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Australian Dollar AUD

 

Detailed information and fundamental factors

Central Bank: Reserve Bank of Australia

Public Debt to GDP Ratio, 2017: 47.1%

Trade Balance, 2017: $9.1 bln.

Inflation, 2017: 2%

Sovereign Credit Ratings:

Fitch
AAA
Stable
Moody's
Aaa
Stable
S&P
AAA
Negative

Supporting Factors

Major commodity exporter

medium

High-yielding interest rates

weak

Factors of Weakness

Domestic housing bubble

The Australian dollar is the official currency of the Commonwealth of Australia. It is often called the Aussie by Forex traders. The currency was implemented in 1966 and allowed to freely float at 1983. Australia has an export-driven economy (the mining sector represents 19% of GDP), therefore the value of the Aussie depends on commodity prices. Australia has strong trading ties with Asia, particularly China, so economic growth in that region has a particularly strong impact on Australia’s currency. The Aussie is used in carry trade because of the relatively high interest rates in Australia.



Australian Dollar News Archive

Australian Dollar Trades Weakest on Monday

The Australian dollar was the weakest currency on the Forex market during the current trading session, falling against all other most-traded rivals. The most likely reason for that was the persisting fears of trade wars between the United States and their trading partners. Macroeconomic releases on the weekend and Monday were mixed, giving the currency no reason to go in one direction or the other.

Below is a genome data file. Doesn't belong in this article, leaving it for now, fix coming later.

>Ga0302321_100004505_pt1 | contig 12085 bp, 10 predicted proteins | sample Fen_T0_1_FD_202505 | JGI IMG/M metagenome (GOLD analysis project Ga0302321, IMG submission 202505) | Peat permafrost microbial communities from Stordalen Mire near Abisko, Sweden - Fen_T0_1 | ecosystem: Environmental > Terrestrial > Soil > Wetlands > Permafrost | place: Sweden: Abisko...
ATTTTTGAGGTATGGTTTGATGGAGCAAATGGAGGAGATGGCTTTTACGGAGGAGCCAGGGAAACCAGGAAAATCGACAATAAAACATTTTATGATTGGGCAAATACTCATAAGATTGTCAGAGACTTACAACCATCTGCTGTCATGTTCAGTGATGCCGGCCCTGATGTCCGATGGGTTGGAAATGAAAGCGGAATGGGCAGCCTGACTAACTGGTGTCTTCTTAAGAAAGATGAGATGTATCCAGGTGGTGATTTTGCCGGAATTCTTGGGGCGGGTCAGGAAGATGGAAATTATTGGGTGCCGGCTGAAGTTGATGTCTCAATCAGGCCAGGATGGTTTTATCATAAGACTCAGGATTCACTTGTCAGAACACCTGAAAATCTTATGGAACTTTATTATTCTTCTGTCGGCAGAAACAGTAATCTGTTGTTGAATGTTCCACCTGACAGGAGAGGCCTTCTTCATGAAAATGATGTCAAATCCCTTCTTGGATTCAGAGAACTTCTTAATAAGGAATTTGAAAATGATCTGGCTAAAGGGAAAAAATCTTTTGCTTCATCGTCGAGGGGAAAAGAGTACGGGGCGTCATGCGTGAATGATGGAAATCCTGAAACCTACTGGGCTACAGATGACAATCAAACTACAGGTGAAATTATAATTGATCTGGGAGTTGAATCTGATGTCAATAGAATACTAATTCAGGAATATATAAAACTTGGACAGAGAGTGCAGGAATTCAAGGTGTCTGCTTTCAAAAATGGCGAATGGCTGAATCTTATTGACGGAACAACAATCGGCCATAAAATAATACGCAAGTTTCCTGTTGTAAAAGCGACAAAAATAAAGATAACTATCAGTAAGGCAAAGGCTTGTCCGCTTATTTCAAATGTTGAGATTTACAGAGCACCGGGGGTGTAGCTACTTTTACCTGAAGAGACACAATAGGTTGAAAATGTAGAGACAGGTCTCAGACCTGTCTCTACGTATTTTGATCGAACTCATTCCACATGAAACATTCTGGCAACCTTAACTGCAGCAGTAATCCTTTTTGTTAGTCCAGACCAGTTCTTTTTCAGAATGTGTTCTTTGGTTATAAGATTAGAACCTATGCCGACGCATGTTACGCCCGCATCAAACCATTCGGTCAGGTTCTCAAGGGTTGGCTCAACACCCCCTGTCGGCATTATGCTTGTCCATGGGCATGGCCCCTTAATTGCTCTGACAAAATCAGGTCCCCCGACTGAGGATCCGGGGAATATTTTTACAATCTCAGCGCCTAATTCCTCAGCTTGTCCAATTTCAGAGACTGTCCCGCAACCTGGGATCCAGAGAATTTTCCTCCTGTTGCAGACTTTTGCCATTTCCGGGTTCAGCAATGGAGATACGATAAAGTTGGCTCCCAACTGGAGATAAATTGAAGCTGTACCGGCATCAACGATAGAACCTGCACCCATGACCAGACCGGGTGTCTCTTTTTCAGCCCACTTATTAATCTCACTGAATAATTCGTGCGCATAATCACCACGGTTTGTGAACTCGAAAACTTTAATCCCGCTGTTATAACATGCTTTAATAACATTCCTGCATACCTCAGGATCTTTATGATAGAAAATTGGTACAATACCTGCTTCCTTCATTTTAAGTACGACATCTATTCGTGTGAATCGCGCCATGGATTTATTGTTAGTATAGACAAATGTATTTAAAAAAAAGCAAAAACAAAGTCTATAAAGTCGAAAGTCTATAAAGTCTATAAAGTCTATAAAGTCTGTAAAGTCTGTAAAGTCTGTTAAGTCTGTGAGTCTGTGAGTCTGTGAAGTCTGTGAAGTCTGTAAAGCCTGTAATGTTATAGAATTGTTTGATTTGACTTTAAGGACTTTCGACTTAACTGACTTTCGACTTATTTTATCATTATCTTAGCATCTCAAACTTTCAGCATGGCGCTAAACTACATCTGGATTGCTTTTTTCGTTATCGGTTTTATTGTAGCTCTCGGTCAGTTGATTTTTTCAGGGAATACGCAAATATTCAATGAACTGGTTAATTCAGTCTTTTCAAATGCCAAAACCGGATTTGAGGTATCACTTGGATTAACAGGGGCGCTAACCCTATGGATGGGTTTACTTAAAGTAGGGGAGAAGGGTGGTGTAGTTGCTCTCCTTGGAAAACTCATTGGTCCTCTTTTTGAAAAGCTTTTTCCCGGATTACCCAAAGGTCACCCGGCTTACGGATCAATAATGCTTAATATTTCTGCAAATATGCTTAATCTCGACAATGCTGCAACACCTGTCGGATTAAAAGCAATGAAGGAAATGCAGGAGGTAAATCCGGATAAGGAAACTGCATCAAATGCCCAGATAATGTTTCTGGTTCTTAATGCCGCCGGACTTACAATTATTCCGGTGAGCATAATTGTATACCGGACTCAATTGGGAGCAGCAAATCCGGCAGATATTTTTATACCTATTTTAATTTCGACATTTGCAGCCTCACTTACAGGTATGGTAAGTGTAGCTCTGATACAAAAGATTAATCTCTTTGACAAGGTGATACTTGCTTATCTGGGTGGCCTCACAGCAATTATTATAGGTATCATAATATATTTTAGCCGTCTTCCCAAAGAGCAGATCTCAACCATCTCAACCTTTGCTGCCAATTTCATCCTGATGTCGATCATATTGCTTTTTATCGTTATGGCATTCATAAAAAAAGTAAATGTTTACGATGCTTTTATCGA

Australian Dollar Attempts to Rally, Loses Gains Later

The Australian dollar attempted to rally today as markets were digesting the news about escalation of the trade war between the United States and China. By now, though, the currency has lost most of its gains and is trading near the opening level.

AUD Touches Lowest Since May 2017 vs. USD

The Australian dollar dropped against other most-traded currencies today, reaching the lowest level in more than a year against the US dollar. The Aussie fell following the surge of risk aversion, mixed domestic macroeconomic data, and the release of the central bank’s policy meeting.

Australian Dollar Lower on Risk Aversion, Economic Data

The Australian dollar was extremely soft against other most-traded currencies, with the notable exception of the euro, as the unexpectedly dovish policy statement of the European Central Bank as well as the threat of the US-China trade war put the market into the risk-off mode. Macroeconomic data in Australia and Australia’s biggest trading partner, China, hurt the Aussie as well.

Australian Dollar Gains As Consumer Sentiment Improves

The Australian dollar rose against most of its major rivals, though not against the euro, after Australia’s consumer sentiment improved. The gains were limited, though, as the central bank’s head confirmed that an interest rate hike is unlikely in the near future.

Australian Dollar Soft After Thursday’s Economic Releases

The Australian dollar was very soft today, probably due to the risk-off market sentiment, while domestic macroeconomic data did nothing to help the currency.

Australian Dollar Rallies After Positive GDP Print

The Australian dollar gained on most of its major peers today after a report showed that Australia’s economy was growing faster than expected last quarter.

Australian Dollar Lower After RBA, Macroeconomic Data

The Australian dollar retreated against its most-traded peers today after the monetary policy meeting of the Reserve Bank of Australia. Mixed macroeconomic data did not provide support to the currency.

Australian Dollar Gets Boost from Retail Sales

The Australian dollar rose sharply today. Analysts explained the rally by a better-than-expected retail sales report.

Australian Dollar Lower amid Mixed Data, Trade Wars

The Australian dollar fell today amid mixed macroeconomic data released over the trading session in Australia and its major trading partner, China. Risk aversion caused by trade wars between the United States and their allies also hurt the currency.

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